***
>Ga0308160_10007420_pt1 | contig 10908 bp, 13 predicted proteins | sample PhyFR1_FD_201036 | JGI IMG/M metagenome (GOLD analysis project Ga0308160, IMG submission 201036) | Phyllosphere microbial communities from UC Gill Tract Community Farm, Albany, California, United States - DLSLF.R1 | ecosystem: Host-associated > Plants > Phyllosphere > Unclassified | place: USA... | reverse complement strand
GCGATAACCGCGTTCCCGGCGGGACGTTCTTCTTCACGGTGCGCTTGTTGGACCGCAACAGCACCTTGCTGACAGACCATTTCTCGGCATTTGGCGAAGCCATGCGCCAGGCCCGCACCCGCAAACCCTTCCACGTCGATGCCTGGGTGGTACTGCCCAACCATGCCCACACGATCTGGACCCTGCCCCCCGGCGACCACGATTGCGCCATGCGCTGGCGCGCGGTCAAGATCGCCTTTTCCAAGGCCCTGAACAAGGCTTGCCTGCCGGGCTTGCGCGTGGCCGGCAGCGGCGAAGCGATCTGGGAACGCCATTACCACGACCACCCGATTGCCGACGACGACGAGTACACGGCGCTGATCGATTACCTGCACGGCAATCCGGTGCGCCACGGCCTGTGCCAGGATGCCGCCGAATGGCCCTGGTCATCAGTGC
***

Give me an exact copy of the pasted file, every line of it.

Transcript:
>Ga0308160_10007420_pt1 | contig 10908 bp, 13 predicted proteins | sample PhyFR1_FD_201036 | JGI IMG/M metagenome (GOLD analysis project Ga0308160, IMG submission 201036) | Phyllosphere microbial communities from UC Gill Tract Community Farm, Albany, California, United States - DLSLF.R1 | ecosystem: Host-associated > Plants > Phyllosphere > Unclassified | place: USA... | reverse complement strand
GCGATAACCGCGTTCCCGGCGGGACGTTCTTCTTCACGGTGCGCTTGTTGGACCGCAACAGCACCTTGCTGACAGACCATTTCTCGGCATTTGGCGAAGCCATGCGCCAGGCCCGCACCCGCAAACCCTTCCACGTCGATGCCTGGGTGGTACTGCCCAACCATGCCCACACGATCTGGACCCTGCCCCCCGGCGACCACGATTGCGCCATGCGCTGGCGCGCGGTCAAGATCGCCTTTTCCAAGGCCCTGAACAAGGCTTGCCTGCCGGGCTTGCGCGTGGCCGGCAGCGGCGAAGCGATCTGGGAACGCCATTACCACGACCACCCGATTGCCGACGACGACGAGTACACGGCGCTGATCGATTACCTGCACGGCAATCCGGTGCGCCACGGCCTGTGCCAGGATGCCGCCGAATGGCCCTGGTCATCAGTGC